Epic Records

By Dustin J. Seibert
Daily Arts Writer
Ghost is a pain in the ass.
Sure he singlehandedly saved the Wu-Tang
Clan from the depths of has-been hell where they
were headed. Sure his Supreme Clientele album
was one of the best to come out of the year 2000.
Sure he has had the most successful solo career of
all the members of the aforementioned clan. Yet,
you would think that with such a fan base that he
would do his fans the courtesy of giving us a

decent track listing on the back of his albums.
Pulling the same mess he did with'Supreme
Clientele, there is once again an inaccurate, out-
of-order listing of the song titles, leaving us to
figure which track is which.
First off, if you are purchasing the album with
anticipation of the Ghost/Slick Rick collabo, then
you may wanna put it back on the shelf. "The
Sun" didn't make it on the American version of
the album, despite the fact that it remains listed as
the first track. It is a decent joint, so if you must
have it, let the Internet be your guide. Ghostface
has the extremely rare privilege to string random-
ass words together and spit completely nonsensi-
cal bars and still win the approval of the crowd.
Sure enough, Bulletproof
Wallets is the third solo
descent into his unique,
Clark Wallaby-laden world.
With few understandable
lyrics to his credit, Ghost-
face's producers can either
make or break the song. He
found quite a worthy band of
trackmasters for the album
a couple of newbies and
some well-loved veterans.
Wu-Tang's fearless leader
and chief producer, The
:a RZA, has his hand at four
tracks on the album, the
most notable being "Max-
4 ' ine," a crack story that has
Ghost and Raekwon flowing
over ill horn-based produc-
tion that is reminiscent of
the Clan days of old. Rela-
tive unknown Chris Liggio

,produces the heavily sampled "Ghost Showers," a
track that aims for the feel of S.C.'s hit single
"Cherchez LaGhost." This is the album's only
club track, so expect it to be bangin' soon on a
dance floor near you. The Alchemist has the most
impressive turn on the album, producing one of
the it's best tracks, "The Forest," a sordid fairy
tale that was probably conceived during an acid
trip.
The R&B tracks on the album, "Love Session"
featuring Ruff Endz and the lead single "Never
Be The Same Again," with balladeer Carl -Thomas,
don't particularly fit Ghost's personality,-and they
basically interrupt the feel of the album. As is the
case with the latter two songs, there are a number
of tracks that are almost completely removed frdm
some original song ..: a production move that is
not always effective. In addition, at 16 tracks with
five skits and a number of very short songs, the
entire album clocks in at an extremely short 46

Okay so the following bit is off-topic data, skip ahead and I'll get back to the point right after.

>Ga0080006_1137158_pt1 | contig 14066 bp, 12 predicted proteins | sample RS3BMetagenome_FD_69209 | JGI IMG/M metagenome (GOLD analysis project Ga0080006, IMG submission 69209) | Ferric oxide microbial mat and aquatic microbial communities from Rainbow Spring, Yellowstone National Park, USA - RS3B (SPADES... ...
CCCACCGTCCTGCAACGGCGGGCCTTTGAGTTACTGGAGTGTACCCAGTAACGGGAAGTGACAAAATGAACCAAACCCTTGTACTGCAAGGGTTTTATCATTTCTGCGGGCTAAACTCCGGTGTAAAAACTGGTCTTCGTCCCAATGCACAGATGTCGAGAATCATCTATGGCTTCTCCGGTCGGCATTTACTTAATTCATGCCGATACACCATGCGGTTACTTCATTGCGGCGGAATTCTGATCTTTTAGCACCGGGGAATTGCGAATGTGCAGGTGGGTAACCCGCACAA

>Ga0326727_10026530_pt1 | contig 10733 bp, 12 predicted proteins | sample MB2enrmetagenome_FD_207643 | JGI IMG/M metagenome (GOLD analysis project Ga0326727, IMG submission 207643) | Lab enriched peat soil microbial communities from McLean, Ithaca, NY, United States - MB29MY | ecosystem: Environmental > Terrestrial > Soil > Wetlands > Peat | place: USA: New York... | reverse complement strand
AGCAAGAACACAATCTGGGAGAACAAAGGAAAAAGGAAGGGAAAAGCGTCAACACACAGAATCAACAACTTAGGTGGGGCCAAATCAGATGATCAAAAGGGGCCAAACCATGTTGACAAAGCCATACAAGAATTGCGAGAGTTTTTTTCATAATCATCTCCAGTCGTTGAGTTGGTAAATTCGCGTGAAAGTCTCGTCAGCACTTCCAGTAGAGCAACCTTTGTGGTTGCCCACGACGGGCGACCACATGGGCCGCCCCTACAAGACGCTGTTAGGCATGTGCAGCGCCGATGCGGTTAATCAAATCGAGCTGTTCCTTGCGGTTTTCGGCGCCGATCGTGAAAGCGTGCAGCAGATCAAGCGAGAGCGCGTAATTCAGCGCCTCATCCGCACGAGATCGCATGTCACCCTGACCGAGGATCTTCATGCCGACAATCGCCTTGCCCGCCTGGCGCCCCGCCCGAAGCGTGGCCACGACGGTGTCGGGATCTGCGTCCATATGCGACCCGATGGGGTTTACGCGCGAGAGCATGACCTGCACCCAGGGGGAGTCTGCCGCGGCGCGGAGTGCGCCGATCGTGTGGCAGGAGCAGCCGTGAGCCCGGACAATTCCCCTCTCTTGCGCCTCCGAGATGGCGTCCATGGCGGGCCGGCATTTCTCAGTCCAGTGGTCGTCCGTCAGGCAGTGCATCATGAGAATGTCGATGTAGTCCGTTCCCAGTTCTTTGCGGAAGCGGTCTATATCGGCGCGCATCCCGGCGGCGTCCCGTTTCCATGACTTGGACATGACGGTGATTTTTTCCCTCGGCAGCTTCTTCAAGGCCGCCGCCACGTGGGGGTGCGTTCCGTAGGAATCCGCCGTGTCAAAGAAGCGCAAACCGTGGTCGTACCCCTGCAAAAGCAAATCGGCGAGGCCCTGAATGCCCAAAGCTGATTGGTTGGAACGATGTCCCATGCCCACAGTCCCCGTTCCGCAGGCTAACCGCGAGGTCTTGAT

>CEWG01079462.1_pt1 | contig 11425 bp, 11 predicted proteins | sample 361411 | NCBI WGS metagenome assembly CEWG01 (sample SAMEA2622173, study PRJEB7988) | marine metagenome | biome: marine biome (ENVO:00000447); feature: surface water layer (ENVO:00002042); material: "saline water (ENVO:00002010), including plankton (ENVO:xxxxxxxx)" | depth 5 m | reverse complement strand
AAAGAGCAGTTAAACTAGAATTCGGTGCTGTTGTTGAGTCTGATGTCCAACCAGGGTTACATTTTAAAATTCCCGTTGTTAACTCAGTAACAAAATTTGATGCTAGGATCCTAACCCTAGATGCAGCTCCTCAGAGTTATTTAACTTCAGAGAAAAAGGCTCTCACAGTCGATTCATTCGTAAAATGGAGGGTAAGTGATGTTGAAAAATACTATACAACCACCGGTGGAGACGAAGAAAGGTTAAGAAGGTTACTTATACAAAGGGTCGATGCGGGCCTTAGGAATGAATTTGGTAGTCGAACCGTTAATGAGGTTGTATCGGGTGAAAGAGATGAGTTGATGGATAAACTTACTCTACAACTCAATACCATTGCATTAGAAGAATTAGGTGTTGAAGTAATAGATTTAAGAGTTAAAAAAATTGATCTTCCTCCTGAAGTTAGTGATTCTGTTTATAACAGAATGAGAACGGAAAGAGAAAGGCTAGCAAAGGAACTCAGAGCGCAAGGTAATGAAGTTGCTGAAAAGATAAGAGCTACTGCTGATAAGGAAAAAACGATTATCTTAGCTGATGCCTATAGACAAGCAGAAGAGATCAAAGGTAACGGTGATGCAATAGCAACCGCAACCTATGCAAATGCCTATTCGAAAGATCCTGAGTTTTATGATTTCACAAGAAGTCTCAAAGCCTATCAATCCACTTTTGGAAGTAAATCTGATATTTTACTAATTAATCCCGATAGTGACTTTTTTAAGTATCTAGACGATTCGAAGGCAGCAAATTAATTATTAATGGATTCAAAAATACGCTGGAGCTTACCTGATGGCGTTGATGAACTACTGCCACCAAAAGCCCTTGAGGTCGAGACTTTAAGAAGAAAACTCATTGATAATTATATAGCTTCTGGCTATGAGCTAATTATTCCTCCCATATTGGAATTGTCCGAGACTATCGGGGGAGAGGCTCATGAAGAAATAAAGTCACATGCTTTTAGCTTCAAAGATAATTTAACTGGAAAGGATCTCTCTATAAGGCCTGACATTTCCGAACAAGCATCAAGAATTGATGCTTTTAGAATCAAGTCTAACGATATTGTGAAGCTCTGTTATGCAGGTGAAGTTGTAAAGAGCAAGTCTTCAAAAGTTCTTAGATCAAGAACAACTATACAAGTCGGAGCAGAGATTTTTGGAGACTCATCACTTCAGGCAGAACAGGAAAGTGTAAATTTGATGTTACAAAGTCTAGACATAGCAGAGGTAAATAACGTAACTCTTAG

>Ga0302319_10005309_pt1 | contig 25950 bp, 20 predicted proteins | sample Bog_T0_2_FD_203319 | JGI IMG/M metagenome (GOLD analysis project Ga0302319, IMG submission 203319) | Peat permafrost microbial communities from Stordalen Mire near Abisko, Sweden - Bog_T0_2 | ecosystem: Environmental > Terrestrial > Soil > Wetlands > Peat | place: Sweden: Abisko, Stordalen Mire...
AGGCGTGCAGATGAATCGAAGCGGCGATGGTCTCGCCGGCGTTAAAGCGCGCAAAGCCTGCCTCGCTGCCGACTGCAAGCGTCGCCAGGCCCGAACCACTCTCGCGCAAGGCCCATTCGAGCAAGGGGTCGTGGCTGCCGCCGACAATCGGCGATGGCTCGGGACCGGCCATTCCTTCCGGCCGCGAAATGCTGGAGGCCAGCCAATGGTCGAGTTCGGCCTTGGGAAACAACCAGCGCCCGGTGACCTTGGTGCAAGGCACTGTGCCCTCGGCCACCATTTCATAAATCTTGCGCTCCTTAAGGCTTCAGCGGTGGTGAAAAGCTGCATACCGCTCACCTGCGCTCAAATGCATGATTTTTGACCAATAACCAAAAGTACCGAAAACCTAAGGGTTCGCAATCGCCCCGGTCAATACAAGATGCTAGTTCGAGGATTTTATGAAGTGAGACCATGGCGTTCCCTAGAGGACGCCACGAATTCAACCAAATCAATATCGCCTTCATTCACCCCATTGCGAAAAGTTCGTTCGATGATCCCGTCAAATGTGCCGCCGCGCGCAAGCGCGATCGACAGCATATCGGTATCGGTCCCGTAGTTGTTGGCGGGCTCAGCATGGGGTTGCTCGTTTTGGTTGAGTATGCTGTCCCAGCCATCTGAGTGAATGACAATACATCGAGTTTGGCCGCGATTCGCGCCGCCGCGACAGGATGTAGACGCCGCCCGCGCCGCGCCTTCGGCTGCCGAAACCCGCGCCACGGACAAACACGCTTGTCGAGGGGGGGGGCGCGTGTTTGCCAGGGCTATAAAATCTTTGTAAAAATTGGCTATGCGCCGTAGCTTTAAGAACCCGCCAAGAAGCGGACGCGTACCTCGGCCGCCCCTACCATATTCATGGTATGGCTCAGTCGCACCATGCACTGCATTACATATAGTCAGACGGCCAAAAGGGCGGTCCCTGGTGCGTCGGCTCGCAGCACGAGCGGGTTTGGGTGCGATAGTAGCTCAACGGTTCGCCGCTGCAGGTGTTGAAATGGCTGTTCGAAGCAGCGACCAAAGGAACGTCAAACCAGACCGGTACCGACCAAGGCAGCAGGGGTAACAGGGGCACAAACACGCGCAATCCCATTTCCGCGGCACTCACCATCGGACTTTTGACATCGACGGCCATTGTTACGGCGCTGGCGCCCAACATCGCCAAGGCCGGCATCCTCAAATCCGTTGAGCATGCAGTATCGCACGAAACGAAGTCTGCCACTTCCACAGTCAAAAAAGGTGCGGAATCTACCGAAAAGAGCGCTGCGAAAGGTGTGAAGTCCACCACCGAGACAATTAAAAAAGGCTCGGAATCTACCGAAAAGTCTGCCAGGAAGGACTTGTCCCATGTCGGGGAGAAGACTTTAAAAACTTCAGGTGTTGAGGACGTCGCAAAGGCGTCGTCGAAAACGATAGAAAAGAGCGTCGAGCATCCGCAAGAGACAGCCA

minutes. Had he killed the aforementioned skits
and extended some of the song tracks, it would be
considerably more impressive.
To accept Ghost is to accept that he is like no
other hip-hop artist; so unique-that the oddball
things that you find on his album don't require too
many questions. Still, he didn't come with near
the power of his debut Ironman, nor did he even
match the finesse of Supreme Clientele. In the
closing weeks of a dismal year for music, howev-
er, folks will appreciate this album - an other-
wise satisfying morsel of the old Wu-Tang flavor
that we will probably never hear again. If you are
an avid fan and you can get past Ghost's ramblings
and the screwed-up track listing, then go 'head
and buy that sucker.

Grade: B-

da

Gravity Kills gets Royal Oak
crowd aching for new record

By Sonya Suthorland
Daily Arts Writer
What happens to bands that break
onto the radio playlists with that one
sweet single and three years later peo-

lyn Manson. Often filled with Filter
as Nails rip-offs, the world seemed to
forget Gravity Kills devastatingly
catchy riffs and flowing vocals, mov-
ing forward to happy go lucky pop.
Luckily for those with the capacity
to enjoy more forceful sounds a la
techno -industrial beat, Gravity Kills
has been keeping it real. Last
Wednesday, they opened for Pig Face,

c
.
Gravity
Kills
Royal Oak
Music Theatre
November 14, 2001

ple are scratch-
ing their heads
saying, "Yeah
what ever hap-
pened to those
guys with that
really clever
name?" The
answer is simple
-- as a commer-
cial product
pushed by a
m a i n s t r e a m
record label they
were probably
flushed out into

treating Royal Oak to their steady
crunching guitars, melodic beats and
lead singer Jeff Scheel's abs (which,
by the way, rival those of reigning
washboard champ Brandon.Boyd of
Incubus).
With keyboardist/bassist Doug Fir-
ley arriving on stage, cigarette in
hand, Russian-esque fur hat on head,
followed by shirtless Scheel, it soon
became apparent that Gravity Kills
hasn't spent their time moping in the
lack of their public exposure.
Opening with "Love, Sex, and
Money," a new track off their soon to
be released Superstarved, Gravity
Kills has obviously taken their time to
perfect an already distinguishable and
forceful sound. Combining some of
their older favorites, "Inside,"
"Blame" and "Never," from their self-
titled debut, with a preview of their
newer, tighter tracks, the boys even
paused to play their most well known
single "Guilty," which Scheel
addressed as "that song, you know,
from that movie, with those seven
thins."

the sea of boy bands and third genera-
tion nirvana rips, pawning their gold
records for drugs. On the other hand,
if you are like Gravity Kills and you
have talent, instead of a boardroom of
s,. ,"" D n rn - Qhi.

' y' ".